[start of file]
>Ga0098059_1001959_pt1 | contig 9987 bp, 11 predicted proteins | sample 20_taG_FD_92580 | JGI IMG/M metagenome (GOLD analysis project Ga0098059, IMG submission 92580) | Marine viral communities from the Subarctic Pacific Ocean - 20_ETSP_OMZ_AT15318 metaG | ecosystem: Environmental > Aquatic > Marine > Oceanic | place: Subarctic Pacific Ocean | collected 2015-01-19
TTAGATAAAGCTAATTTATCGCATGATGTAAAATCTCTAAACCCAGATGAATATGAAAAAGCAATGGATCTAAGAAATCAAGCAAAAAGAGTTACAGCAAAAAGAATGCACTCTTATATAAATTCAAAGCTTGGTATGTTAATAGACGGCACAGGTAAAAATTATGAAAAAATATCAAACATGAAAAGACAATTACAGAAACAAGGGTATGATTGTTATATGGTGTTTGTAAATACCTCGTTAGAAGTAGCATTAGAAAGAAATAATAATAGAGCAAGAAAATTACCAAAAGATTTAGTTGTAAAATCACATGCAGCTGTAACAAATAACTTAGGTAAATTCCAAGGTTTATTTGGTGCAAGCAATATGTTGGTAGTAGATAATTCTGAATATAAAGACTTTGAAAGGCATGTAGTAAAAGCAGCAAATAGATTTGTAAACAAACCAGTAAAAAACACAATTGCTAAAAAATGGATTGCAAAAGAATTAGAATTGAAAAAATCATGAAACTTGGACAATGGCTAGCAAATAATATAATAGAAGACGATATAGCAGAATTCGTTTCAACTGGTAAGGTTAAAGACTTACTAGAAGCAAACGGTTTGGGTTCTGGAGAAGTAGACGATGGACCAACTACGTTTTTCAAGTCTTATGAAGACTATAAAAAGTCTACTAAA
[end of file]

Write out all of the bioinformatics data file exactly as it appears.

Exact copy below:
>Ga0098059_1001959_pt1 | contig 9987 bp, 11 predicted proteins | sample 20_taG_FD_92580 | JGI IMG/M metagenome (GOLD analysis project Ga0098059, IMG submission 92580) | Marine viral communities from the Subarctic Pacific Ocean - 20_ETSP_OMZ_AT15318 metaG | ecosystem: Environmental > Aquatic > Marine > Oceanic | place: Subarctic Pacific Ocean | collected 2015-01-19
TTAGATAAAGCTAATTTATCGCATGATGTAAAATCTCTAAACCCAGATGAATATGAAAAAGCAATGGATCTAAGAAATCAAGCAAAAAGAGTTACAGCAAAAAGAATGCACTCTTATATAAATTCAAAGCTTGGTATGTTAATAGACGGCACAGGTAAAAATTATGAAAAAATATCAAACATGAAAAGACAATTACAGAAACAAGGGTATGATTGTTATATGGTGTTTGTAAATACCTCGTTAGAAGTAGCATTAGAAAGAAATAATAATAGAGCAAGAAAATTACCAAAAGATTTAGTTGTAAAATCACATGCAGCTGTAACAAATAACTTAGGTAAATTCCAAGGTTTATTTGGTGCAAGCAATATGTTGGTAGTAGATAATTCTGAATATAAAGACTTTGAAAGGCATGTAGTAAAAGCAGCAAATAGATTTGTAAACAAACCAGTAAAAAACACAATTGCTAAAAAATGGATTGCAAAAGAATTAGAATTGAAAAAATCATGAAACTTGGACAATGGCTAGCAAATAATATAATAGAAGACGATATAGCAGAATTCGTTTCAACTGGTAAGGTTAAAGACTTACTAGAAGCAAACGGTTTGGGTTCTGGAGAAGTAGACGATGGACCAACTACGTTTTTCAAGTCTTATGAAGACTATAAAAAGTCTACTAAA